What is a religious performance trap and how to get free
A religious performance trap is a cycle of gaining your worth and security as a child of God from what you do, instead of who you are in Christ. Some people may call it legalism, or being a modern day pharisee, but I see it as a pit that any well meaning believer can fall into.
Following rules may change your appearance, but only a love relationship can change your heart. The performance trap will wear you out, because it will ask more than God does, but gives you little in return. It causes you to become judgmental rather than to seek real justice. True holiness is rooted in your connection to God, not your commitment to rules or your religious performance.
So how do you know if you are stuck in a religious performance trap?
Here is part 2 of 10 Signs of a Religious Performance Trap: (Click here for part 1)
You feel good about feeling bad, and bad about feeling good – A guilty conscience may appear to be a sensitivity to God, but is actually closer to a focus on sin than God. There is a godly guilt that leads to repentance, and then there is a focus on sin that leads to a performance trap. Condemnation only brings repeated failure. Grace breaks that cycle, takes the focus off of self and puts it back on God.
You aim at perfection instead of pursuit – There is a difference between seeking the Perfect One, and pursuing perfection. Christians should strive for excellence, but also have the humility to know that there is only one man who has been or ever will be perfect – Jesus. The lie of the performance trap is that at the end of your uphill climb is a peak of perfection, when in actuality it is a hamster wheel that never ends.
You wear exhaustion like a badge of honor – If you have lost your joy, but not your sense of duty, that’s not necessarily a good thing. For those trapped by religion this exhaustion is normally where the justification to complain, compare, and criticize is found. I used to take pride in the fact that I had a hard time resting, and always felt that I needed to be doing something. This may sound spiritual on the surface, but reveals a restless soul that is not at peace.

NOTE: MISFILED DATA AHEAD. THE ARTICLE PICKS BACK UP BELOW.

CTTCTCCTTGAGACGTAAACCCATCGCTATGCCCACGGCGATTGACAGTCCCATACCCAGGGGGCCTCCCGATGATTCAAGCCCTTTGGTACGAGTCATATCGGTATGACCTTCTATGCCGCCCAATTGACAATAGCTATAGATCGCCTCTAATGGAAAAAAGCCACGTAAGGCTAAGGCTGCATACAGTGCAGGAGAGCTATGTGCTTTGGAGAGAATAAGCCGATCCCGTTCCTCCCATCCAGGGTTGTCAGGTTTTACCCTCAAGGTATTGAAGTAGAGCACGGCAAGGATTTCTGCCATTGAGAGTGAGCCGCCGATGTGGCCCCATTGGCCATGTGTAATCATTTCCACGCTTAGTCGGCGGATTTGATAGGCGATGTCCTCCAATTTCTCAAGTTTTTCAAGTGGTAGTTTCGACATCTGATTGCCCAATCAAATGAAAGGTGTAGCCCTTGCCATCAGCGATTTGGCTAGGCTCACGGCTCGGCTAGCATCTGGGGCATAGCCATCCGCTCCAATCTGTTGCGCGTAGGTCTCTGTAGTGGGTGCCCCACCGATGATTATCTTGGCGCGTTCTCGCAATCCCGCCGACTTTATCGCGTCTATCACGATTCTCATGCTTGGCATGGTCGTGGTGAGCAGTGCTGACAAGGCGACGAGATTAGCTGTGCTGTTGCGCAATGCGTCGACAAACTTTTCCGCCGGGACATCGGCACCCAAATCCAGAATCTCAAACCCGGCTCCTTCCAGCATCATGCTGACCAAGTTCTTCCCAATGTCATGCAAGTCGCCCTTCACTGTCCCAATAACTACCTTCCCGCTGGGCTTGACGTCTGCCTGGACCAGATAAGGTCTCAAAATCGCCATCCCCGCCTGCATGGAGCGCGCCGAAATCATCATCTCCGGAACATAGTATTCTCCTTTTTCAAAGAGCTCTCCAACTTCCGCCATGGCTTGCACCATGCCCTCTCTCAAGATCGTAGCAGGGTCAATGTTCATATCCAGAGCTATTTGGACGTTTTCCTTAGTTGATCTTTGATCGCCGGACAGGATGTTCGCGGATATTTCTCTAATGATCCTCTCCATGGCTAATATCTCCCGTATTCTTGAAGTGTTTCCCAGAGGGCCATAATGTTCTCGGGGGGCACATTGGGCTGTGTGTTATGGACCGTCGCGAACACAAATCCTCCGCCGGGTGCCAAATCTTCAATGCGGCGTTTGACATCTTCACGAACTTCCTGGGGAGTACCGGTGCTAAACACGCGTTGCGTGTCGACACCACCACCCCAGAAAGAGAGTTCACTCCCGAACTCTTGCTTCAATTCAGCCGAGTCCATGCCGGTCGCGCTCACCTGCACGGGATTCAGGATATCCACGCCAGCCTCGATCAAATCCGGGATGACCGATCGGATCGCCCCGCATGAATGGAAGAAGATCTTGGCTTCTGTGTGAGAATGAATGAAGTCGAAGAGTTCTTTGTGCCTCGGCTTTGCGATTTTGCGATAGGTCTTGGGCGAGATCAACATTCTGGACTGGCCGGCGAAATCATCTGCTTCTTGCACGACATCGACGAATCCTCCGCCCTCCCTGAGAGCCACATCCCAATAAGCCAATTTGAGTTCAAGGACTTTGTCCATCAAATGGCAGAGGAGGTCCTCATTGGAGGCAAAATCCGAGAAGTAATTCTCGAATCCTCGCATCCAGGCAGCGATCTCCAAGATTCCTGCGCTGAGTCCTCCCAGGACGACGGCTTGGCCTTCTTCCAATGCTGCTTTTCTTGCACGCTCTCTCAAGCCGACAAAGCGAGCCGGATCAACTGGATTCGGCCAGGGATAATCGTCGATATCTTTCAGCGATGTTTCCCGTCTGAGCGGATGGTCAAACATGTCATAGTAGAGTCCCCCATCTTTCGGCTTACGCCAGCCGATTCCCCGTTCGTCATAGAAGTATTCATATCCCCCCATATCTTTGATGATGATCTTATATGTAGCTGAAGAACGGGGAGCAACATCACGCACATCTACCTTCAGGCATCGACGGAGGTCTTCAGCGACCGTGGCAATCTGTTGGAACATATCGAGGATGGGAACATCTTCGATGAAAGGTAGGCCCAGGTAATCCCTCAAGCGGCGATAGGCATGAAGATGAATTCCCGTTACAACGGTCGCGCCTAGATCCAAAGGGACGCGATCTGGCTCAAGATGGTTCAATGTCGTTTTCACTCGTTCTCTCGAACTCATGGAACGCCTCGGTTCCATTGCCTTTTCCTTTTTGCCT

The problem with prioritizing performance is that you end up getting less of it. Valuing what you do for Christ over who you are in Christ leads to inevitable burn out. The performance trap teaches that it is unspiritual to ever say no to spiritual things. It is not spiritual to always say yes to more. It is more spiritual to say yes to your priorities, and no to good things that may take you away from the best things.
You become discouraged easily – Burnout and discouragement happen when we make God our debtor. This is when we work hard expecting God to “bless” us with what we want at the end of our labors (position, recognition, etc.). The result is that our good works quickly wilt and whither away when we feel God didn’t keep His end of the bargain. In that situation, our good works weren’t rooted in the right motives and desires.
Your focus is on you instead of God – Simply put, it is God doing the heavy lifting around here, not you. It’s not that we don’t have a role to play. It’s just that the weight of the world just more properly belongs on His shoulders than ours. We sometimes over emphasize our own importance when we start to believe the entire world or our city is just waiting on us to finally get it together. We get to play a part in what God is doing. As long as we keep our focus on Him, instead of us, we become channels of His grace.
The key to discovering a high performance Christianity is to not focus on your performance at all. Instead, fix your eyes on the Lover of your soul. Grow in your love relationship with Jesus. You will always do more, produce more, and find more meaning in living out of a love relationship with God than you ever will be pulling up your boot straps and being committed to religious duty.